The route alignment of infrastructure projects does not discriminate between property types.
All types of properties can be affected by compulsory acquisition ranging from CBD office buildings to retail shopping centres, industrial properties, residential development sites, and rural lands that may be earmarked for future higher and better use zonings.
At Preston Rowe Paterson we have recent extensive experience in undertaking compulsory acquisition valuations across all these real estate categories.
A Typical Acquisition Process
The acquisition process typically includes an initial notice from the acquiring authority to the landowner that the land is required for acquisition for a stated public purpose (usually infrastructure development). The initial notice also invites the landowner to participate in a negotiation with the acquiring authority. At this time the full detail of the acquisition may not necessarily be available which can make it difficult to assess the impact of the acquisition on the land to be acquired.
The acquisition may require all the landowner’s land or part of the land. In some respects, if all of the land is required the valuation process is far simpler. If only part of the land is acquired complexities arise in terms of the impact of the public purpose acquisition on the retained land.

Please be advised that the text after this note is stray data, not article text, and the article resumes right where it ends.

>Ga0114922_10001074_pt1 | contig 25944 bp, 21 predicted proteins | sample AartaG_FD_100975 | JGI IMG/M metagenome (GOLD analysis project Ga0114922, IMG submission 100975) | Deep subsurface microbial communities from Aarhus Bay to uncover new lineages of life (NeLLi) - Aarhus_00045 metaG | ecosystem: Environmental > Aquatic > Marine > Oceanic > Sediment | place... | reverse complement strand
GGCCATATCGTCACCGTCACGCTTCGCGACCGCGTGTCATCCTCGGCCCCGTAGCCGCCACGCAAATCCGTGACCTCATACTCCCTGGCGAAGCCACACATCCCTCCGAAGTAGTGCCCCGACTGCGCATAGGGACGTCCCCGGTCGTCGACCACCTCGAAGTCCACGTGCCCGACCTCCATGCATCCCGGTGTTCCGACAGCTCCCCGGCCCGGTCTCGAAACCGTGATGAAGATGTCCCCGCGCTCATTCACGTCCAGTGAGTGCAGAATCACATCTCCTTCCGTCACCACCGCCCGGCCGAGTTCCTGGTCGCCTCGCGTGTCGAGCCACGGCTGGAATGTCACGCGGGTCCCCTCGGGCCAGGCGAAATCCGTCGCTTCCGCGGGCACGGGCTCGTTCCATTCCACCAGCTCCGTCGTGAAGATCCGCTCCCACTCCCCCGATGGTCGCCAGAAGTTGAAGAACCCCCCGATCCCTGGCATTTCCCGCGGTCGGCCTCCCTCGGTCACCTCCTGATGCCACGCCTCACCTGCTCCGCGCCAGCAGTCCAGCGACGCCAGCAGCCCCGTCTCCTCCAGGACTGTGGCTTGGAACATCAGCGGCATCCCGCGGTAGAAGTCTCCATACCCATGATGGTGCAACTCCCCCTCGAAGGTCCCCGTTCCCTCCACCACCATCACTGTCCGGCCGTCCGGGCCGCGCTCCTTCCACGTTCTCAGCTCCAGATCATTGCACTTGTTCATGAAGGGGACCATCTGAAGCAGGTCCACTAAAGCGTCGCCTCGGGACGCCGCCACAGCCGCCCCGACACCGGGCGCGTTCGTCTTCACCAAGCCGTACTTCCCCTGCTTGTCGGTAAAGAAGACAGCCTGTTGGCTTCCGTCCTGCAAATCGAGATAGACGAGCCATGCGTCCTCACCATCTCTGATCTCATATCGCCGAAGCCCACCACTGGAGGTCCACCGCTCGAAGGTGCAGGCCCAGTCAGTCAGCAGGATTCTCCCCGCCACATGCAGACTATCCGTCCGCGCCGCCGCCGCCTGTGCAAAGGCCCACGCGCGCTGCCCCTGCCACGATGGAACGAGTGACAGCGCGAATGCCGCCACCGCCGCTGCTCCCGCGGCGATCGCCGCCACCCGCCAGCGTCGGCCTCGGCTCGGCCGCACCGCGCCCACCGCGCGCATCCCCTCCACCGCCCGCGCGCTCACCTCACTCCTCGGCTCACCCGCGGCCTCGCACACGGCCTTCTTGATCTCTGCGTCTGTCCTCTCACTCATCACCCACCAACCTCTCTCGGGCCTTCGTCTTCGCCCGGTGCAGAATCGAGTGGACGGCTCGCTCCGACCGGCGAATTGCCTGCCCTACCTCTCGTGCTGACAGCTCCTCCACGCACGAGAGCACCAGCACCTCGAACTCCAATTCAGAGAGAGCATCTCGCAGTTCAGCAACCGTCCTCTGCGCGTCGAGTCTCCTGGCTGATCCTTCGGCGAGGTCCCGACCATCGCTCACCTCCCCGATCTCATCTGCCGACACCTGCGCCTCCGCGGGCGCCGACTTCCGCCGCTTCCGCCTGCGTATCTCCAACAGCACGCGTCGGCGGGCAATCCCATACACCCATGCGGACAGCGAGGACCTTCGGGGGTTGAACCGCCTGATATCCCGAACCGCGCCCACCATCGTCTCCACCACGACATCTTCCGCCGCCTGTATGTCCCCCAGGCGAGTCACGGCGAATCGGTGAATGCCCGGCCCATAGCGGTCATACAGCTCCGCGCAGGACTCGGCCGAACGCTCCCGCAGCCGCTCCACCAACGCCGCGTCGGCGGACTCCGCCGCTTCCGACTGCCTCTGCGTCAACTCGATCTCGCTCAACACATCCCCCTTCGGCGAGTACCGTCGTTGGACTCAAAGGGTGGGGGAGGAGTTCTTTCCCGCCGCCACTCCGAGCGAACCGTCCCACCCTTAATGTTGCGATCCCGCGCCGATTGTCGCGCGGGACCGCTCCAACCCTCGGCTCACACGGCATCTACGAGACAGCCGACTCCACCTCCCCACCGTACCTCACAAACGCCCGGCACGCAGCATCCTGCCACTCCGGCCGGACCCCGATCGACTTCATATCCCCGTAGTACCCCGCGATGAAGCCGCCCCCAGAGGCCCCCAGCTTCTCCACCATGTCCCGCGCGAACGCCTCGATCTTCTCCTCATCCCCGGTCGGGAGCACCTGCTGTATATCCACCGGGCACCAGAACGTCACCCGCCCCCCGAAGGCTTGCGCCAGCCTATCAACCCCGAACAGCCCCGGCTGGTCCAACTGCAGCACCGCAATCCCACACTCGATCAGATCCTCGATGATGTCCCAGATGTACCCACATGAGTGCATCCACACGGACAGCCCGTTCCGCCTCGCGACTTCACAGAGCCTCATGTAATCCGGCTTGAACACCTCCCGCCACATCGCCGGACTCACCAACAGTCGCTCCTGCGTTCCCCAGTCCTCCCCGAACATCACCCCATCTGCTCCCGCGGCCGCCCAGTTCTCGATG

The acquiring authority may then enter into negotiations which may result in a satisfactory outcome. If not, the acquiring authority will proceed to issue a Public Acquisition Notice (PAN) inviting the landowner to provide an assessment of compensation. If this process does not result in a successful conclusion the authority may proceed to acquire the land and resolve the matter of the compensation payable through further negotiations and/or in a hearing before the Land and Environment Court.
Ultimately the acquiring authority has the power to acquire the land by Gazetting the acquisition in the New South Wales Government Gazette.
What compensation are you entitled to?
In New South Wales compulsory acquisition is considered under the Land Acquisition (Just Terms Compensation) Act 1991. Under Section 55 of the Act the relevant matters for consideration in determining the compensation payable include: –
(a) the market value of the land on the date of its acquisition,
(b) any special value of the land to the person on the date of its acquisition,
(c) any loss attributable to severance,
(d) any loss attributable to disturbance,
(e) the disadvantage resulting from relocation,
(f) any increase or decrease in the value of any other land of the person at the date of acquisition which adjoins or is severed from the acquired land by reason of the carrying out of, or the proposal to carry out, the public purpose for which the land was acquired.
In a Commonwealth setting compensation is considered under the Lands Acquisition Act 1989.